BY DR. JENNIFER SULLIVAN
Lots of kids love spending time on screens and may find it difficult to use technology in moderation. A 2019 study by Common Sense Media found that 47 percent of girls and 32 percent of boys say that they spend too much time on their mobile devices. What’s more, a whopping 61 percent of parents reported that they think their child is addicted to their device.
Excessive technology use can have negative consequences. Among these are obesity due to reduced physical activity, sleep problems (trouble falling asleep or getting inadequate sleep), decreased socialization, poor language development, shorter attention span, and the loss of time for other interests and activities beneficial for their development.
On the other hand, technology use, when used in moderation, can have positive effects. Technology can improve engagement and enhance learning. Games, apps, and videos can help children learn specific concepts and skills. Technology use can foster creativity and help develop cognitive skills such as problem-solving, planning, organization, and time management. Another clear benefit is the development of digital literacy (technological know-how) that will be essential throughout their education and careers.
Digital play (playing with screens and technology) should be considered part of a balanced “play diet,” says Randy Kuhlman, Director of Learning Works For Kids. A balanced play diet includes physical play, social play, creative play, unstructured play, and digital play.
Many parents are at a loss when it comes to how much time they should allow their child to spend on screens. While there is no definitive answer, research focused on video gaming suggests that about one hour of technology use per day is good for kids, while over three hours per day can have a detrimental effect on mental health.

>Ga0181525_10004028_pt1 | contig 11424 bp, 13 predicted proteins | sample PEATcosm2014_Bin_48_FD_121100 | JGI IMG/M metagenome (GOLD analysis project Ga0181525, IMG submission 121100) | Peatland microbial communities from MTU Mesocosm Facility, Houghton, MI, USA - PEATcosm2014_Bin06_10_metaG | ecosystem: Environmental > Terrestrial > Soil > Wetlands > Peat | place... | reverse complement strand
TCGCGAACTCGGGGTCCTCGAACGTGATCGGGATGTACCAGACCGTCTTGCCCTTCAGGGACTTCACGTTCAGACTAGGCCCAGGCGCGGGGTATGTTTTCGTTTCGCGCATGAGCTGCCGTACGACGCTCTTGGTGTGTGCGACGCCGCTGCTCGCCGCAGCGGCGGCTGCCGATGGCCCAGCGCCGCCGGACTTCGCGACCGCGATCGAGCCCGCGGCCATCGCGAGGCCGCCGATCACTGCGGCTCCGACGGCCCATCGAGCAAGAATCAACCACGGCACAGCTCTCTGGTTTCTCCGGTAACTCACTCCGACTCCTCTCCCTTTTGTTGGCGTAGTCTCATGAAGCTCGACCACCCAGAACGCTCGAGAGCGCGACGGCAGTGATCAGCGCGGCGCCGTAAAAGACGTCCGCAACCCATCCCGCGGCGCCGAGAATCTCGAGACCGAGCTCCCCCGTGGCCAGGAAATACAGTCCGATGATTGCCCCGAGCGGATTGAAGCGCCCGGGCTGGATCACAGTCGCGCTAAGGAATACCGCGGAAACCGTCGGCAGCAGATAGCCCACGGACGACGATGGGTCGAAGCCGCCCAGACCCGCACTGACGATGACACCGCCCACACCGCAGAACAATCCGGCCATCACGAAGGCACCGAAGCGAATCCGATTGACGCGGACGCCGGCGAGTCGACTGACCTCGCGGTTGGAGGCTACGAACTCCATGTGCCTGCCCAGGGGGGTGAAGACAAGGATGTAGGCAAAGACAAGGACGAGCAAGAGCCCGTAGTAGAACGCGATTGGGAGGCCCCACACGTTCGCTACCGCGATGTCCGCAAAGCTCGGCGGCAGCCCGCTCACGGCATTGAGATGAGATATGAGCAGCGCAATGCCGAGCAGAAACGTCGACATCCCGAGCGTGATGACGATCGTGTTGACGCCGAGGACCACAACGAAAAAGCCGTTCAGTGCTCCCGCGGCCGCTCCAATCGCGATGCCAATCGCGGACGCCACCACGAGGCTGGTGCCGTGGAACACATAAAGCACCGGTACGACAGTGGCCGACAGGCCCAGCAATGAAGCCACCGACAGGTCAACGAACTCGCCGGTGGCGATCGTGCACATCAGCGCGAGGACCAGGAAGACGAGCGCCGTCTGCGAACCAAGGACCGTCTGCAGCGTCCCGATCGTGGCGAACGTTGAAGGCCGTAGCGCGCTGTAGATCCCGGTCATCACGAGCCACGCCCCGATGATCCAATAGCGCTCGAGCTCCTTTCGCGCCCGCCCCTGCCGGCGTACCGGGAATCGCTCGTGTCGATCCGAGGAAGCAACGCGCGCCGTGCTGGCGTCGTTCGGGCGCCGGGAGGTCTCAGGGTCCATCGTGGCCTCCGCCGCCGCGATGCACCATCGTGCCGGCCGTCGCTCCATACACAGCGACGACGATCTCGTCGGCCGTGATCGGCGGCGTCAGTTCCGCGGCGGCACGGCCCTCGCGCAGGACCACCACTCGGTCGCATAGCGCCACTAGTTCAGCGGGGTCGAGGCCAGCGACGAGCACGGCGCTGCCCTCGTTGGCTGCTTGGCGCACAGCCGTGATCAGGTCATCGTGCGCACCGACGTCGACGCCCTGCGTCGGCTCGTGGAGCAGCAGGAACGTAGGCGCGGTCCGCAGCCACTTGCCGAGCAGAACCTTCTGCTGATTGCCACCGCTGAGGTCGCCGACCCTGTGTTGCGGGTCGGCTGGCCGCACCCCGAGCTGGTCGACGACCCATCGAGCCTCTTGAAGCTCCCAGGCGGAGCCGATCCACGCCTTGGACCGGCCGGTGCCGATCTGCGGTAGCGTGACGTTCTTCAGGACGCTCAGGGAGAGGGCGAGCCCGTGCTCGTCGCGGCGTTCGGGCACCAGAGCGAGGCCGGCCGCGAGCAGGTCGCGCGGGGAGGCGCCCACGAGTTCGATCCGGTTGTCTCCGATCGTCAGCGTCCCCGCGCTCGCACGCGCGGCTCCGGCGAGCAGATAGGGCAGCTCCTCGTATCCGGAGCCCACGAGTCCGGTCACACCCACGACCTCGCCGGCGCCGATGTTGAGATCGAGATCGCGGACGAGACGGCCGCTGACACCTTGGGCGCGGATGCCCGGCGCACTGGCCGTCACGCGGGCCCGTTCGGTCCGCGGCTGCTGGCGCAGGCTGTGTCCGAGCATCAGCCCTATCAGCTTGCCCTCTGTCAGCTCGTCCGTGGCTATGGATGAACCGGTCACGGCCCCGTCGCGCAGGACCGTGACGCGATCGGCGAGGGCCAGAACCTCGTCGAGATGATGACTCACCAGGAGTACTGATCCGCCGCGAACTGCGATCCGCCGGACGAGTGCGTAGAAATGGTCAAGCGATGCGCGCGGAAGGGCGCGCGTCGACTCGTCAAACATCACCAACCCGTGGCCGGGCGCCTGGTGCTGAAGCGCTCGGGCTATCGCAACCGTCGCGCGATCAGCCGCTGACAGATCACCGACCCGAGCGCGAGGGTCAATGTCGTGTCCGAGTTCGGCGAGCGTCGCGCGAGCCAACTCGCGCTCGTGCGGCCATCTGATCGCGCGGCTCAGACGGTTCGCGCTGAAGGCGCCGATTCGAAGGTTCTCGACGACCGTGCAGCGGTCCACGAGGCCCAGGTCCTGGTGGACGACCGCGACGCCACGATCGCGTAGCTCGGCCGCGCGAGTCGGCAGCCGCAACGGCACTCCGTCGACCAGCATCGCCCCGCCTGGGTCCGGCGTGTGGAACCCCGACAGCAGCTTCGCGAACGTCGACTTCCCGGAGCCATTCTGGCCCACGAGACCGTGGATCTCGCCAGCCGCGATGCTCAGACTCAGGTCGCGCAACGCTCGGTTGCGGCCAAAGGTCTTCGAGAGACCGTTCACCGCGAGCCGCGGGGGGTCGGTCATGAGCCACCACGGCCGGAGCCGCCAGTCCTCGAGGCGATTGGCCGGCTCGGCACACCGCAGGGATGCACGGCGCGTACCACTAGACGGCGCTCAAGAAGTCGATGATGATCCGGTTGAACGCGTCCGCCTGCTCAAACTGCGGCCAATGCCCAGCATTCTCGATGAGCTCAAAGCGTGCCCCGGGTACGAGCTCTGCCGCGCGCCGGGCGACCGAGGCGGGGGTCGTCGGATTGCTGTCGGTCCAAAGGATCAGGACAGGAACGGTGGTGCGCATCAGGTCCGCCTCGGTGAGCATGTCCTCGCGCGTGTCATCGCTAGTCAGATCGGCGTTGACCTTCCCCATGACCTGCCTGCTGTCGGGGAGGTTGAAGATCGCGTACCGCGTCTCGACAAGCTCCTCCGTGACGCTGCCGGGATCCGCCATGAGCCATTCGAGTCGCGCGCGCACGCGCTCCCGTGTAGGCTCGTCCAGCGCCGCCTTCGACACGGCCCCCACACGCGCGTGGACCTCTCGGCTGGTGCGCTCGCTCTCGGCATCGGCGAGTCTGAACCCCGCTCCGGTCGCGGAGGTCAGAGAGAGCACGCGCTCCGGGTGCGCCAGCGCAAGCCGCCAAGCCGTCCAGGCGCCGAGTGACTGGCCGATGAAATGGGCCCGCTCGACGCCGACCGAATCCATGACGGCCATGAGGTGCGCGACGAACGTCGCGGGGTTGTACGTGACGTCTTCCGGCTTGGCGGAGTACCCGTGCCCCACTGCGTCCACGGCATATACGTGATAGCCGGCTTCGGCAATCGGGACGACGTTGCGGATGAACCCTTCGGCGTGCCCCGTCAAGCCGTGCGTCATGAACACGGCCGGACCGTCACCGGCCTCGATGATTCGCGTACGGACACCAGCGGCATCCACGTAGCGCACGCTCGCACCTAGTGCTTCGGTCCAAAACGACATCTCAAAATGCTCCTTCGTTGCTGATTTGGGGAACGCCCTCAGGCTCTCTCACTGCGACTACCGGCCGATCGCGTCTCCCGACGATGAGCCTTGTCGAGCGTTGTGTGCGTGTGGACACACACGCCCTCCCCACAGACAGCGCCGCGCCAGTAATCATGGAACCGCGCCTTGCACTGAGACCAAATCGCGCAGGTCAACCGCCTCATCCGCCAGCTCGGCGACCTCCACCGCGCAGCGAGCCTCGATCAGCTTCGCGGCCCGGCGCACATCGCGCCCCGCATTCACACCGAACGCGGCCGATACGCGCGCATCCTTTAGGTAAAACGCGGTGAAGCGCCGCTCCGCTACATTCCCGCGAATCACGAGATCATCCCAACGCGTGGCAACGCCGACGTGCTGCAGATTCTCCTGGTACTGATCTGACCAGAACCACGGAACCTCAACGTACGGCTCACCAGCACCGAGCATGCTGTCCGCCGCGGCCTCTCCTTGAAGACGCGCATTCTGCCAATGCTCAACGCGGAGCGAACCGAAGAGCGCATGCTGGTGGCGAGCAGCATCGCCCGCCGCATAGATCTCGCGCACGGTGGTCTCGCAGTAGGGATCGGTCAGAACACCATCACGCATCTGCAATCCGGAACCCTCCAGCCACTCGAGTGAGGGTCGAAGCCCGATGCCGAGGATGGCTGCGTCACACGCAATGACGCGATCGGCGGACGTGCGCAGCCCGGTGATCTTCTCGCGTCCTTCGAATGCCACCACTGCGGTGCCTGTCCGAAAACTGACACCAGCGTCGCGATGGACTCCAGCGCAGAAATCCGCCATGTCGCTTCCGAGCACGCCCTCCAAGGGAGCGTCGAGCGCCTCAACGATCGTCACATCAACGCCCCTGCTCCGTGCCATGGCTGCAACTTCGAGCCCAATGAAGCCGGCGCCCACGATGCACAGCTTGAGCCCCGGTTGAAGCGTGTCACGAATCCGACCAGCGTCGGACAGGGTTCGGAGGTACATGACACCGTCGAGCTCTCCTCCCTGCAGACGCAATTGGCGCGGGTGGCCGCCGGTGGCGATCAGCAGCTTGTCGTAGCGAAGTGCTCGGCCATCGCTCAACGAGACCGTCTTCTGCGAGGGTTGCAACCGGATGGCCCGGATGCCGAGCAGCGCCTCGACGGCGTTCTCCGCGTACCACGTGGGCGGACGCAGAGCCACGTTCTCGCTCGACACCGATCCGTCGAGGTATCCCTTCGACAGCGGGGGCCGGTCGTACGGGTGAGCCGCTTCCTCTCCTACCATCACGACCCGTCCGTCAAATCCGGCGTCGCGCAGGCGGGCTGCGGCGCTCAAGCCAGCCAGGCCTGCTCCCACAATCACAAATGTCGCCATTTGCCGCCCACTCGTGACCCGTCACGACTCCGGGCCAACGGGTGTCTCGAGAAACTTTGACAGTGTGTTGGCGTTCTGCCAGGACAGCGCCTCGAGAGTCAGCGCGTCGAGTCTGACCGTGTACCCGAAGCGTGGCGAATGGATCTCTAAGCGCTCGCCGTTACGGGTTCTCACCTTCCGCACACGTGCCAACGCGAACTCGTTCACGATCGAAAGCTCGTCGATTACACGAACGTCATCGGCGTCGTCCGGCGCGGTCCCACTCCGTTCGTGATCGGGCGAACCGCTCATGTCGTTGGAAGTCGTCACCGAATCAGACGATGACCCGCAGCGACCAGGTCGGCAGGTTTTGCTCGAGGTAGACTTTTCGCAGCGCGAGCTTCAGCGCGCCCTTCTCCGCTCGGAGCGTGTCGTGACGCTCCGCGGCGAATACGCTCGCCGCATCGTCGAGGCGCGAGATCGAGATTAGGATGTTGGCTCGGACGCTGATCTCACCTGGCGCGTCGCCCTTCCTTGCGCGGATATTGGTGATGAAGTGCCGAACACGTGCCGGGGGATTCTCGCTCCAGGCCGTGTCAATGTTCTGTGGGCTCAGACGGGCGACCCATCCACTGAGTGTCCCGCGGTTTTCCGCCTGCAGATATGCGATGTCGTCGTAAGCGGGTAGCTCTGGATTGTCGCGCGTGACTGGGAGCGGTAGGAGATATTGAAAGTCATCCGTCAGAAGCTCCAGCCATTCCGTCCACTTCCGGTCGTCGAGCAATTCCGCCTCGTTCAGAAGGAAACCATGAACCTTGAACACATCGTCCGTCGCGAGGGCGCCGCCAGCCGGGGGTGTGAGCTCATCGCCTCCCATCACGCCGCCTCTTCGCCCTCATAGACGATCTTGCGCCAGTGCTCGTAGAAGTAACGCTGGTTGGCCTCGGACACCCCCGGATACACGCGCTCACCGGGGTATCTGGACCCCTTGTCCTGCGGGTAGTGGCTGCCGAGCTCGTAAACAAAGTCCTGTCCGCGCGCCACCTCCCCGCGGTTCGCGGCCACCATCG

To best support your child in learning to use technology effectively and with moderation, consider the following strategies:
- Model appropriate use of technology. Many parents have likely uttered the phrase (perhaps jokingly) “Do as I say, not as I do.” However, research shows that children’s behaviour is significantly more affected by modelling than by telling them what to do. Furthermore, a 2019 study published by Common Sense Media found 38 percent of teens feel their parent is addicted to their mobile device.
- Talk about screen time with your child. Ask them questions about their technology use and respond in a non-judgmental and non-punitive manner.
- Learn about the games, apps, and videos that your child is using. Spend time with them on technology and let them share this world with you.
- Regarding time limits, you know your child best and are in the best position to determine what is most appropriate for them. Keep in mind that not all screen time is the same. Consider allowing more time for higher quality activities (e.g., learning and creative games, apps, and videos).
- When enforcing time limits, consistency is key. Consider using technology to control screen time through apps such as Apple Screen Time and Google Family.
- Provide alternative activities to screen time. Be proactive by creating a list of alternative activities that your child can refer to. Some ideas include reading, crafts, sports, board games, playing outside, community activities, and family outings.
Technology and screens are an indelible part of our lives in the twenty-first century, and they are here to stay. Our focus should be on figuring out how to live with them and how to use them effectively. Yes, we need to set limits and to model healthy technology use. But as Kuhlman notes, “rather than criticizing digital play, it’s better to help kids use it to develop and grow.”
“Changing the Conversation” is a monthly column by Jennifer Sullivan, Psychologist and CEO of Sullivan + Associates Clinical Psychology, that focuses on normalizing mental health issues through education and public awareness. It appears on the Healthstyle page on the second Tuesday of each month.